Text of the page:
Doctors Share Hair Transplant & Hair Loss InformationHair Transplant Surgery Insider Blog by hairlosspress.com. The untold side of hair loss and hair transplant surgery from industry insiders. Includes exclusive news and facts, top five and top 10 lists and reliable studies and findings.
If so, using a caffeine shampoo could be just what you need. According to a study published in the International Journal of Dermatology, caffeine was proven capable of reversing the inhibitory effects testosterone has on the hair follicles. This study aimed to determine the effects of caffeine and testosterone on the growth of human hair follicles in vitro. This was made possible by collecting ex vivo hair follicles taken from scalp biopsies of men suffering from androgenetic alopecia (AGA) and testing them in vitro to establish the maximal inhibitory concentration of testosterone as well as the caffeine concentration necessary to reverse such effect. A meaningful suppression in follicle growth was seen in hair follicles treated with 5ug/ml of testosterone. Caffeine neutralized this suppression in concentrations of 0.001% and 0.005%. When used alone, caffeine significantly stimulated hair follicle growth. Because dihydrotestosterone (DHT) is the agent responsible for causing AGA, and DHT is a result of testosterone conversion, inhibiting testosterone could lead to inhibition of AGA. The results produced in vitro by this study set the basis for the clinical efficacy of topically applied caffeine for treatment of AGA, thus the creation of caffeine shampoos.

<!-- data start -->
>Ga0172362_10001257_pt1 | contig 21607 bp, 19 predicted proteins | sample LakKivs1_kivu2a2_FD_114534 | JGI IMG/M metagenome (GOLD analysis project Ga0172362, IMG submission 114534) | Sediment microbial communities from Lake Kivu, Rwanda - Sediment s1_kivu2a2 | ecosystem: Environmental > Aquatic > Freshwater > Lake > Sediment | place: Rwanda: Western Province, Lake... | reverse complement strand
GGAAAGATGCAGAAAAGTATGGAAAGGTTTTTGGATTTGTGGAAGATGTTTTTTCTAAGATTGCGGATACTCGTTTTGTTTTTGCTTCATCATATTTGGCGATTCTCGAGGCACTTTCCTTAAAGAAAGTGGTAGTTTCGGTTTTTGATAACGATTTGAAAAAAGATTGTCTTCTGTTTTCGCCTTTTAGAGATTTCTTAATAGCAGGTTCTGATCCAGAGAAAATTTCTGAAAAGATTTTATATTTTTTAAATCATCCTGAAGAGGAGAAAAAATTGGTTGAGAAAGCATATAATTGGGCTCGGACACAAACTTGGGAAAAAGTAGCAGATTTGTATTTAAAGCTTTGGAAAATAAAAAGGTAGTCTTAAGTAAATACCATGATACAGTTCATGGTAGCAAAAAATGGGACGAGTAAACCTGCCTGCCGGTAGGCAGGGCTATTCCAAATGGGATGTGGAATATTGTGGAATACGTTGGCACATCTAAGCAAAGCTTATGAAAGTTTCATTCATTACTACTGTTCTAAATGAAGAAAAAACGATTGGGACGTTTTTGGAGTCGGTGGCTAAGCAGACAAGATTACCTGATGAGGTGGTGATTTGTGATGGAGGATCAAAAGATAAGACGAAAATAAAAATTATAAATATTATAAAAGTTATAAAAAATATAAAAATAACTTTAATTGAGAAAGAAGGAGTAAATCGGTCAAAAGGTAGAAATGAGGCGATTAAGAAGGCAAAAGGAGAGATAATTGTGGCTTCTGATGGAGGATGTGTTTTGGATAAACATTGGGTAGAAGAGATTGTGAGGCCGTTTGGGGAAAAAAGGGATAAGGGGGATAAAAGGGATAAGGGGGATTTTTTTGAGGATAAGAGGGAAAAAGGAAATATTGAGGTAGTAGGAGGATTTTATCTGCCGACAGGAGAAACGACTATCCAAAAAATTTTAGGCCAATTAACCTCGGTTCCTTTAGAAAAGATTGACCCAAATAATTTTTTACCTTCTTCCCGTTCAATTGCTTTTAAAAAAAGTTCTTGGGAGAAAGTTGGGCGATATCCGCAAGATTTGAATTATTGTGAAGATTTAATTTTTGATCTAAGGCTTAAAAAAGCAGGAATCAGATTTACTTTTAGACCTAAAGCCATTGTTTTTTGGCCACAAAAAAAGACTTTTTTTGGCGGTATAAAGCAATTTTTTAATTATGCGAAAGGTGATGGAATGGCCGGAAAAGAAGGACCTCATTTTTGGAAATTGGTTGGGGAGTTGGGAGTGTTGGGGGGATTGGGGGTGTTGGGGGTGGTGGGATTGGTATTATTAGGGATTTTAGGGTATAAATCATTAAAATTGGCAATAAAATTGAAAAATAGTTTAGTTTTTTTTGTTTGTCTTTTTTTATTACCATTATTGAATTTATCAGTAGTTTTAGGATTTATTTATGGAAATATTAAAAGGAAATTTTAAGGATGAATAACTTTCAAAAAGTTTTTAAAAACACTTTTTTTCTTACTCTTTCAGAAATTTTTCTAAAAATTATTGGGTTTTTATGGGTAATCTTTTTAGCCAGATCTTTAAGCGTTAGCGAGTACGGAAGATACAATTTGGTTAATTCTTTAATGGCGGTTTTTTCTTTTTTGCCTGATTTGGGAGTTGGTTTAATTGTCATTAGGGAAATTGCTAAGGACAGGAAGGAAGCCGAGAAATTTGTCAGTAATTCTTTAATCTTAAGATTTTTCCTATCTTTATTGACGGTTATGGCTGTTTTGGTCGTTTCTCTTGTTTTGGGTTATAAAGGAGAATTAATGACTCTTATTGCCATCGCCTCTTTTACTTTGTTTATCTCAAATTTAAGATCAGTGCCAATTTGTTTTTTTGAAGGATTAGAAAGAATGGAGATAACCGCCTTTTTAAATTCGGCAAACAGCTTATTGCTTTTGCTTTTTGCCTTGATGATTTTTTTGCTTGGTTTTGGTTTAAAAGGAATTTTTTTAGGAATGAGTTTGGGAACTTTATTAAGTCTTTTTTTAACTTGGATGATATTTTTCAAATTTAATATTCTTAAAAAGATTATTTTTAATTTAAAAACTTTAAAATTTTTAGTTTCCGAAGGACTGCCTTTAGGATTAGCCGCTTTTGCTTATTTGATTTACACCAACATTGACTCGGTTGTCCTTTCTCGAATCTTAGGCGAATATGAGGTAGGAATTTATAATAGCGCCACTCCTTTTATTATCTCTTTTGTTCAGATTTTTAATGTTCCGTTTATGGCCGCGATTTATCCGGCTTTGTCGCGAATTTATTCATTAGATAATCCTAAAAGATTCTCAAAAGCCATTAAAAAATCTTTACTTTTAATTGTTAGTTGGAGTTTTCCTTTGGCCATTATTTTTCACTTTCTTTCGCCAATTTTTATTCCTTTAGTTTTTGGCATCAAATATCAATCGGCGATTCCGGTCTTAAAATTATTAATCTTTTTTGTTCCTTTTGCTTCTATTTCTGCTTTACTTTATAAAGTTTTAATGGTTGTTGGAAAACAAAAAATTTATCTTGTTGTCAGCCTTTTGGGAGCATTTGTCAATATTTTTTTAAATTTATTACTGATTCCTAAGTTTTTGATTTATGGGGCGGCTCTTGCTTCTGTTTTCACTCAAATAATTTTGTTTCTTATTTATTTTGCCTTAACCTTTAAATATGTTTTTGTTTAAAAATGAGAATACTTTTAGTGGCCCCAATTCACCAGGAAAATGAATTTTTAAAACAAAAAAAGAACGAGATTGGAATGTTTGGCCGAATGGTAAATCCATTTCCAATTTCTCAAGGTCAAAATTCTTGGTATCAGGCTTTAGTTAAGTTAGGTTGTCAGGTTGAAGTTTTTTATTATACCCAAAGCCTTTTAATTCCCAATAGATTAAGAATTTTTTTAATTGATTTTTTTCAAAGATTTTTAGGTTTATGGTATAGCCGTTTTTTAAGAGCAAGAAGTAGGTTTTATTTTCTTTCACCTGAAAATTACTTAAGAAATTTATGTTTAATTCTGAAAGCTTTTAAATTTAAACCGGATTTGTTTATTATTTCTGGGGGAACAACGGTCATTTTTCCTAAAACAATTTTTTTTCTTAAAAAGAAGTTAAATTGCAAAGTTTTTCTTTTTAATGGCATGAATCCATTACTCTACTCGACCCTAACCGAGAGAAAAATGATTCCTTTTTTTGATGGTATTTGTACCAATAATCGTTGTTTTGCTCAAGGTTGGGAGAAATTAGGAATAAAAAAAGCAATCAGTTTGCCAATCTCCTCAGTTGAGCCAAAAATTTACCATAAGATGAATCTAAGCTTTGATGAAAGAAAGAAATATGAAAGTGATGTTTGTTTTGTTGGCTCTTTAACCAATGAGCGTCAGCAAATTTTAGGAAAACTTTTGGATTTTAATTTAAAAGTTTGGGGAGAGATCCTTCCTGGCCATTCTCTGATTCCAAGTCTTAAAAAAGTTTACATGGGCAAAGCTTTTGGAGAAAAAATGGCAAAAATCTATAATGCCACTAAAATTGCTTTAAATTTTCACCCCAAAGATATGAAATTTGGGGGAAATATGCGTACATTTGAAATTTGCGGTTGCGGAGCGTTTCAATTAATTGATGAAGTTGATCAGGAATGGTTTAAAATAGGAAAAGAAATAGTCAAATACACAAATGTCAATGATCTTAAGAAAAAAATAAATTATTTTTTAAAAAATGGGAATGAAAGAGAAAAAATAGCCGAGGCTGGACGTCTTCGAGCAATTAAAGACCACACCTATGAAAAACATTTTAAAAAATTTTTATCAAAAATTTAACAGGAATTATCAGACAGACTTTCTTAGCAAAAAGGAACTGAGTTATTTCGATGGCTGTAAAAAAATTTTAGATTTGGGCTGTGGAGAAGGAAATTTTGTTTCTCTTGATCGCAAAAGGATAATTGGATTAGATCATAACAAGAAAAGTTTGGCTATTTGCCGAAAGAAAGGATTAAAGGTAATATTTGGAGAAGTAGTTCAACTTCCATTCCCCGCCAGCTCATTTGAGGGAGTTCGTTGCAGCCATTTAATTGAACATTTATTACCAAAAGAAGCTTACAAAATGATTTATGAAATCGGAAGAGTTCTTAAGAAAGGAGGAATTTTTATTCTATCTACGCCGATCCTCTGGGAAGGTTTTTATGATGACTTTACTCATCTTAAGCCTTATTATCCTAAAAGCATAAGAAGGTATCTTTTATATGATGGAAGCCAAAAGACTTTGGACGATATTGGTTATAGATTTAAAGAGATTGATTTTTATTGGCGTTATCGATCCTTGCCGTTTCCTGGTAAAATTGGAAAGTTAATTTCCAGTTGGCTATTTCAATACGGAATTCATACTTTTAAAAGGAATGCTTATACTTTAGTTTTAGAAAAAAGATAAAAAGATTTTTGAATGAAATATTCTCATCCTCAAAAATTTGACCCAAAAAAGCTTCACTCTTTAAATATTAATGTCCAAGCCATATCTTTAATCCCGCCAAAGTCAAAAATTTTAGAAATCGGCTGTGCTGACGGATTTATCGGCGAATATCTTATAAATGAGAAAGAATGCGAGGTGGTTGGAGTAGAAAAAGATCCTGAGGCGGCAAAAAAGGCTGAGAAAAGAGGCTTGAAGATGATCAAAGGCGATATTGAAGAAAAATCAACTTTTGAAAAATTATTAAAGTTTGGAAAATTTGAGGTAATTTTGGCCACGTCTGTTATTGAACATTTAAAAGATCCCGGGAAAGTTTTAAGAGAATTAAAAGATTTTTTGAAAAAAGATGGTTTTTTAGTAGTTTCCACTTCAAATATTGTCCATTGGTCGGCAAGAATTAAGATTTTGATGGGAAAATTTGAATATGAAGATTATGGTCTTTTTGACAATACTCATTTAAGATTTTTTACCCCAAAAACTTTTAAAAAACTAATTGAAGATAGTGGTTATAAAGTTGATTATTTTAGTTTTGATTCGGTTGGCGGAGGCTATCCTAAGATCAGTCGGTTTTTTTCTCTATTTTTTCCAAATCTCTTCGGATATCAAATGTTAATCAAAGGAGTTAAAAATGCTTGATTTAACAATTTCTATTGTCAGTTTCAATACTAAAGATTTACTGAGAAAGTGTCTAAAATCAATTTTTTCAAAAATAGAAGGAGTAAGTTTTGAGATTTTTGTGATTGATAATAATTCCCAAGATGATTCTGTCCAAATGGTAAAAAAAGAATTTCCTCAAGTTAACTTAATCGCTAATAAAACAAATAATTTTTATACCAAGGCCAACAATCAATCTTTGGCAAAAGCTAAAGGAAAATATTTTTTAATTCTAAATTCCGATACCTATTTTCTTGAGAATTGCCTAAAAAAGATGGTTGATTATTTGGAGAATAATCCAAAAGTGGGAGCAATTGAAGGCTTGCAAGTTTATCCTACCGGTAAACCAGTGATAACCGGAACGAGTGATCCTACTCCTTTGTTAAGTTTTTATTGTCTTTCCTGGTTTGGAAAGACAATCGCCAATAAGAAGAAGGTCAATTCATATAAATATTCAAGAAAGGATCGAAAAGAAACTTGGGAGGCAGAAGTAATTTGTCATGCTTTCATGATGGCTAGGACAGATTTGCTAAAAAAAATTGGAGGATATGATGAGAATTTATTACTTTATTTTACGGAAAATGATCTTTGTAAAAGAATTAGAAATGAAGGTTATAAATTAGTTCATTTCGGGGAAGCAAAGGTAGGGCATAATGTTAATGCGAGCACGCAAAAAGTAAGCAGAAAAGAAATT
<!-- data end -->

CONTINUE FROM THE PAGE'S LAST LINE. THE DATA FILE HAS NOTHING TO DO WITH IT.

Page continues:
A few of the caffeine shampoos currently available include Alpecin caffeine shampoo, Organix Awakening Shampoo, Alaffia Shea and Revitalizing Shampoo (infused with Robusta coffee), and Dr. Wolff Plantur 39 Caffeine Shampoo. The quantity of caffeine in the Alpecin shampoo is equivalent to about 1/5 cup of coffee. Several of these products use coffee beans as the source of caffeine. It’s possible that liquid caffeine could be added to your usual shampoo for a similar invigorating effect. Caffeine shampoos should be allowed to sit on the scalp about 2 minutes to ensure proper absorption. Presently, Dr. Cole is working towards patenting his very own line of caffeine shampoo.